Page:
July 6, 2008
Education for all
Congressman Manuel Agyao according to a news report is set to resurrect the short-lived scholarship program at the Mountain Province State Polytechnic College (MPSPC). Remember the one which catered only to students from Mountain Province? Yes, the same program which was cut short immediately after the elections, where people close to you-know-who were assigned to make a checklist of the municipalities and barangays where one candidate lost the vote. And that students from these barangays even if they are poor and from Mountain Province will be excluded as beneficiaries of the scholarship?
But before everything was done and everyone listed, fate intervened.
Now our caretaker wants to open it and this time it will be open to all students regardless of their stripes and strands. Education for all “ngarud”! Good for him and for us.
We are not privy to the reason of the congressman for his move, but we only hope that it is from a bolt of enlightenment and free of politics.
Our earlier view on the scholarship then was that it was being used as a political tool in the same manner that appointments to positions in the college were imbued with the same color. We also maintained that catering only to students of the province was outrageously selective, discriminatory and smacked of class legislation. It was the idea of class legislation that irked the former congressman’s lawyers but it was our criticism that earned us certain pressures and veiled threats.
It was the principle behind class legislation which we invoked to have been violated. There is no substantive difference between a native of the province and another native from elsewhere in the Philippines as far as benefits from the expenditures of public funds are concerned.
However, the former congressman’s camp argued that the money was from the district’s PDAF and therefore should be used in the district. So true, yet it does mean that the benefits of the expense should be limited to a certain geographical or ethnic entity. In the same manner that the district’s PDAF is defrayed to build roads and bridges, it does not mean that such infrastructures should be enjoyed by an identified few and at the exclusion of others.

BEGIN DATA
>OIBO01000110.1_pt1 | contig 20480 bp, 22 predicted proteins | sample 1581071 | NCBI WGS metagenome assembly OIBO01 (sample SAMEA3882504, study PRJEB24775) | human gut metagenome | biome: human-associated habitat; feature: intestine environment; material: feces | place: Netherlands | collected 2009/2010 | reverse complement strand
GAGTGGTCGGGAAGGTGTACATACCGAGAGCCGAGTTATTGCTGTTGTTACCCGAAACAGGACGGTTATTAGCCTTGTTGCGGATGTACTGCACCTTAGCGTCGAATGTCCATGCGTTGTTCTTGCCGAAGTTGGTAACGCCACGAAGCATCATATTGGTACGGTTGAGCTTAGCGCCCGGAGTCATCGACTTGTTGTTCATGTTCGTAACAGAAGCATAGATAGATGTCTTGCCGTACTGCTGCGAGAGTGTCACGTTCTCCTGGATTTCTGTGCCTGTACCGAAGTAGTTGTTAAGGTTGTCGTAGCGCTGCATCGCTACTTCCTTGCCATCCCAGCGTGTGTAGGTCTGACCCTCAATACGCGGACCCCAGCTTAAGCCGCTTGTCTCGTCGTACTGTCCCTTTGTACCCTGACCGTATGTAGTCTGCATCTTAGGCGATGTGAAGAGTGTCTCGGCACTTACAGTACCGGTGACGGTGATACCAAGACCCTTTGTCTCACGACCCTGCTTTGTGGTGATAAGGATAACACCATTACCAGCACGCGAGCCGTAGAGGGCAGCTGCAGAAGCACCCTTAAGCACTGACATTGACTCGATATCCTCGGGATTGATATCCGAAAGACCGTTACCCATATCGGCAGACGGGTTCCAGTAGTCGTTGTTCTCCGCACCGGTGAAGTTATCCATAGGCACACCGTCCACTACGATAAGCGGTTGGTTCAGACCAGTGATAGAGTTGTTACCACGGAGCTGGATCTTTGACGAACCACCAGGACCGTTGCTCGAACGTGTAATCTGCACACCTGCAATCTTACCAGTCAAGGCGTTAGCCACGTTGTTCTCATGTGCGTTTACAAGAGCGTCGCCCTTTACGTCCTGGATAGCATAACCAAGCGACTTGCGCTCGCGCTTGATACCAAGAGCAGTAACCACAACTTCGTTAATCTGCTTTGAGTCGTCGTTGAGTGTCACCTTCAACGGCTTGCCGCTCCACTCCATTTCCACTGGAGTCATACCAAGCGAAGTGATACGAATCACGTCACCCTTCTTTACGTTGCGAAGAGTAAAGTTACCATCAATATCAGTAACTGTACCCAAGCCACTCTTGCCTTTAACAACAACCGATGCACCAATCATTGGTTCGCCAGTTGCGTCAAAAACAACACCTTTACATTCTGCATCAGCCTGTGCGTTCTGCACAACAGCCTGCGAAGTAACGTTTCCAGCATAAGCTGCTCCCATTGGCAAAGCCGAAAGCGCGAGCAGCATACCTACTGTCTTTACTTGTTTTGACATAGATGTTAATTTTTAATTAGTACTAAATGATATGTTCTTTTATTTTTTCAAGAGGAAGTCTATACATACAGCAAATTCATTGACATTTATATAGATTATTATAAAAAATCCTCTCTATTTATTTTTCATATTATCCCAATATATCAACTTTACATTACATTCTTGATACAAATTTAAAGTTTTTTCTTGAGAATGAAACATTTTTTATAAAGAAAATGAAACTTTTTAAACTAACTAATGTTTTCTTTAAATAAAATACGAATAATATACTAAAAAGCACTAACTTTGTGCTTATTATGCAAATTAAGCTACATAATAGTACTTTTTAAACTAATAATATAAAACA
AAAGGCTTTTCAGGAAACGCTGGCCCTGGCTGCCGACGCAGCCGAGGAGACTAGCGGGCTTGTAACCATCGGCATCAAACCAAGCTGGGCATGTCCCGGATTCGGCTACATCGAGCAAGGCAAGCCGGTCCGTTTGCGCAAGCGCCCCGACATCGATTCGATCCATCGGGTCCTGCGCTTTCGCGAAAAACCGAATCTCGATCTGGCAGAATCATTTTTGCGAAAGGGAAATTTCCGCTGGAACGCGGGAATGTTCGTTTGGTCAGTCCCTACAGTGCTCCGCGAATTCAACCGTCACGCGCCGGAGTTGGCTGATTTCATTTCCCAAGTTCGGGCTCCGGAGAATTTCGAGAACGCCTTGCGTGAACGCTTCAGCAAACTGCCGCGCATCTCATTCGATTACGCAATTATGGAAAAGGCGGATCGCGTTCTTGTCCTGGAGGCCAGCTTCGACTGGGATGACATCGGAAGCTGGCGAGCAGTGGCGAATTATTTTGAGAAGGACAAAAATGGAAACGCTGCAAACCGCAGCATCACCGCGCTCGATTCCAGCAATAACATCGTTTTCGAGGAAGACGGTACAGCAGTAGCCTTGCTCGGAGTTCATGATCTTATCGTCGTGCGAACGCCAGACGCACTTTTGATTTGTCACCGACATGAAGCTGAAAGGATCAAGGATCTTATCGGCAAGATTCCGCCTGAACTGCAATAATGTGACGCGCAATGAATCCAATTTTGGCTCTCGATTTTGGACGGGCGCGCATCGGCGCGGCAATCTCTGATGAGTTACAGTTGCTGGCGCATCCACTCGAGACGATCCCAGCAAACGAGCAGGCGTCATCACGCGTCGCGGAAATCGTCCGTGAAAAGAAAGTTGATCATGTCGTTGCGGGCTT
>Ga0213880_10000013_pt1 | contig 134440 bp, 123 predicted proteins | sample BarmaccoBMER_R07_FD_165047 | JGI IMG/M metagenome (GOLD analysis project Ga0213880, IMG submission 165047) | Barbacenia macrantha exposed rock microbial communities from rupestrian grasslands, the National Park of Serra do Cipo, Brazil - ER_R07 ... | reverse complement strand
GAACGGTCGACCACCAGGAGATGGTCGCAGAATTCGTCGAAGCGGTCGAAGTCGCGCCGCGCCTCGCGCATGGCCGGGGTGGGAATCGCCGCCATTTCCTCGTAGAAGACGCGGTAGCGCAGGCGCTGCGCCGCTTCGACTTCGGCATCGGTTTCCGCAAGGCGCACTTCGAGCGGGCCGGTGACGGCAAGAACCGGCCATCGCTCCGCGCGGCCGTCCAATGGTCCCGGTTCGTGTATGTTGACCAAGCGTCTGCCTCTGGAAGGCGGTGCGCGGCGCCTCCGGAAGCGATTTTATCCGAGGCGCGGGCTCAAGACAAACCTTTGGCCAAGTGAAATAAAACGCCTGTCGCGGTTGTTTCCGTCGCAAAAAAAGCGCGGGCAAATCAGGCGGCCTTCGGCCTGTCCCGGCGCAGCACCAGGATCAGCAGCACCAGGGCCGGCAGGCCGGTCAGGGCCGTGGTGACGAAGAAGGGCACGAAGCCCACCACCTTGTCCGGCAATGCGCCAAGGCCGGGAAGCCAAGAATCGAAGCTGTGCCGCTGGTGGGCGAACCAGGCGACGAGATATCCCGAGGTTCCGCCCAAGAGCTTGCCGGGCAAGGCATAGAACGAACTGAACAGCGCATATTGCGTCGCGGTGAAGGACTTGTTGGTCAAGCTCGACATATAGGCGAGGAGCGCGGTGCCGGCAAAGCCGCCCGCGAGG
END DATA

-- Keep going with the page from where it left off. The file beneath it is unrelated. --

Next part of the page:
Perhaps our caretaker is mindful of our arguments and in that we agree that he deserves the first four letters of the word – CARETAKER – and not the last five.
June 22, 2008
“Why our political leaders do not realize this may boggle the mind or that they may realize it but refuse to act accordingly for reasons only too obvious.”
This was the second to the last paragraph of last issue’s Editorial that prompted some readers to ask what the reasons “only too obvious” are. Presumably, the reasons why our leaders apparently are biding or simply buying time over the legitimate issues concerning the proposed special election are not “too obvious.”
Again, it is our position that we could have elected our representative in a special election already had our leaders been up to it in their hearts and minds from the very start. The last we heard is that the Resolution by the Sangguniang Panlalawigan requesting Congress to pass an enabling law for the conduct of a special election, is still up for signature by majority of the members and that the Governor has referred the same to the Provincial Attorney for his legal opinion. All told, by the time the resolution reaches Congress, there is no more time to talk about already. In fact, we have always argued that we have already passed the deadline - too many “alreadies.”
To make the “too obvious” obvious makes one bear in mind that the first rule in politics is survival, and all necessary steps to insure it must be pursued.
Now, obviously the camp of the late congressman would have nothing to do with the conduct of a special election as it is prejudicial to its health. A new congressman, no matter what political color, would necessarily disrupt what has already been in place. Deals and concessions will have to be undone or re-negotiated, an aggravation which the former political king pin’s camp cannot afford.
And obviously, no politician worth his salt, is also keen in holding an election at this time. Not the Governor, former governors, and other wannabe’s who are all too aware that the investment needed may be to high to be recouped given the remaining time the office will be served.
Accordingly, one needs about P85 million to win the congressional seat based on estimates done from the last regular election. Make your computation from that figure and even a caffeinated moron will realize that the financial outlay is not assured to come back in what – a little over a year in office.
Moreover, the prospect of not winning a re-election in year 2010 after serving as a replacement congressman is not lost to these politicians and their respective strategists. The idea so abhorrent is that the replacement congressman will participate in the preparation of the 2010 national budget and consequently had in place his pet projects and insertions, but only to lose in his re-election bid. This is a classic case of a politician’s worst nightmare – someone else feasting on one’s labor!
Not yet too obvious?
Simply, no leader is insane enough to push for something he has killed in the very beginning!
June 15, 2008
Editorial: Illegal occupant
June 8, 2008
Editorial: Lack of funds or lack of will?
June 1, 2008
May 25, 2008
Editorial: Chico River Development Authority
May 18, 2008
Editorial: From the eyes of a child
May 11, 2008
Editorial: You are not answering the question!
May 4, 2008
Editorial: Commentext policy
April 27, 2008
Editorial: Caretaker or undertaker?
April 20, 2008
Editorial: Bontoc City
April 13, 2008
Editorial: After Lang-ay